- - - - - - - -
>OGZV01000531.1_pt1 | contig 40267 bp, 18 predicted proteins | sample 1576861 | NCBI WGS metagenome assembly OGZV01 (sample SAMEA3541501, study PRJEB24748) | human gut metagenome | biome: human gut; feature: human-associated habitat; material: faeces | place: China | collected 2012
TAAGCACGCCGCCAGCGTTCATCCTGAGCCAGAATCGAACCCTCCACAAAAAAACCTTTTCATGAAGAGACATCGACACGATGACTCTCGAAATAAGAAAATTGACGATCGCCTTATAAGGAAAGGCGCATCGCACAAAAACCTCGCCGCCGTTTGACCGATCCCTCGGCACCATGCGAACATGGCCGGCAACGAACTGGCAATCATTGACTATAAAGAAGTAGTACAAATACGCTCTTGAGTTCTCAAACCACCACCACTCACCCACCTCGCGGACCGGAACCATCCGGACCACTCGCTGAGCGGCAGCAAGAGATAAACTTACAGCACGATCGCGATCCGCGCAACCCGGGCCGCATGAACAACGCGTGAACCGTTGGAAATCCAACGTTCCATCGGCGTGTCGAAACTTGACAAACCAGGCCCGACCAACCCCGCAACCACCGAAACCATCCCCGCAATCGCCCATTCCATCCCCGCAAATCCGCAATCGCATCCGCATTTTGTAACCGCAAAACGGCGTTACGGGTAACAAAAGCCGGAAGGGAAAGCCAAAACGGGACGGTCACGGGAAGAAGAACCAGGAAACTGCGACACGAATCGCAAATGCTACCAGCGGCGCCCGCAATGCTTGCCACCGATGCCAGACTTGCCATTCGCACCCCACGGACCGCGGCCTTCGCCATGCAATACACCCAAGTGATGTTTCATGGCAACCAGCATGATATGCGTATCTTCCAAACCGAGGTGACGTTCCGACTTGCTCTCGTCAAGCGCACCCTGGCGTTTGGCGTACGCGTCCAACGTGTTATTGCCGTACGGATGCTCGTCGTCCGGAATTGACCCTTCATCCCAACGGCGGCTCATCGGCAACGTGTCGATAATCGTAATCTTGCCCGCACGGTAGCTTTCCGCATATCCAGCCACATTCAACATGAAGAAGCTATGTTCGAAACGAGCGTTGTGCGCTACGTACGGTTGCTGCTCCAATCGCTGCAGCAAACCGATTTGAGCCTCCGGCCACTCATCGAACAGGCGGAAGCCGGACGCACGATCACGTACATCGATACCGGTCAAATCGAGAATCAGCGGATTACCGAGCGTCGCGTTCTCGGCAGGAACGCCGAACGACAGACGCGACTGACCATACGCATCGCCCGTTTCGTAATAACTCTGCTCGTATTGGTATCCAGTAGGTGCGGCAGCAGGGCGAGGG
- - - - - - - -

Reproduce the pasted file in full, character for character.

>OGZV01000531.1_pt1 | contig 40267 bp, 18 predicted proteins | sample 1576861 | NCBI WGS metagenome assembly OGZV01 (sample SAMEA3541501, study PRJEB24748) | human gut metagenome | biome: human gut; feature: human-associated habitat; material: faeces | place: China | collected 2012
TAAGCACGCCGCCAGCGTTCATCCTGAGCCAGAATCGAACCCTCCACAAAAAAACCTTTTCATGAAGAGACATCGACACGATGACTCTCGAAATAAGAAAATTGACGATCGCCTTATAAGGAAAGGCGCATCGCACAAAAACCTCGCCGCCGTTTGACCGATCCCTCGGCACCATGCGAACATGGCCGGCAACGAACTGGCAATCATTGACTATAAAGAAGTAGTACAAATACGCTCTTGAGTTCTCAAACCACCACCACTCACCCACCTCGCGGACCGGAACCATCCGGACCACTCGCTGAGCGGCAGCAAGAGATAAACTTACAGCACGATCGCGATCCGCGCAACCCGGGCCGCATGAACAACGCGTGAACCGTTGGAAATCCAACGTTCCATCGGCGTGTCGAAACTTGACAAACCAGGCCCGACCAACCCCGCAACCACCGAAACCATCCCCGCAATCGCCCATTCCATCCCCGCAAATCCGCAATCGCATCCGCATTTTGTAACCGCAAAACGGCGTTACGGGTAACAAAAGCCGGAAGGGAAAGCCAAAACGGGACGGTCACGGGAAGAAGAACCAGGAAACTGCGACACGAATCGCAAATGCTACCAGCGGCGCCCGCAATGCTTGCCACCGATGCCAGACTTGCCATTCGCACCCCACGGACCGCGGCCTTCGCCATGCAATACACCCAAGTGATGTTTCATGGCAACCAGCATGATATGCGTATCTTCCAAACCGAGGTGACGTTCCGACTTGCTCTCGTCAAGCGCACCCTGGCGTTTGGCGTACGCGTCCAACGTGTTATTGCCGTACGGATGCTCGTCGTCCGGAATTGACCCTTCATCCCAACGGCGGCTCATCGGCAACGTGTCGATAATCGTAATCTTGCCCGCACGGTAGCTTTCCGCATATCCAGCCACATTCAACATGAAGAAGCTATGTTCGAAACGAGCGTTGTGCGCTACGTACGGTTGCTGCTCCAATCGCTGCAGCAAACCGATTTGAGCCTCCGGCCACTCATCGAACAGGCGGAAGCCGGACGCACGATCACGTACATCGATACCGGTCAAATCGAGAATCAGCGGATTACCGAGCGTCGCGTTCTCGGCAGGAACGCCGAACGACAGACGCGACTGACCATACGCATCGCCCGTTTCGTAATAACTCTGCTCGTATTGGTATCCAGTAGGTGCGGCAGCAGGGCGAGGG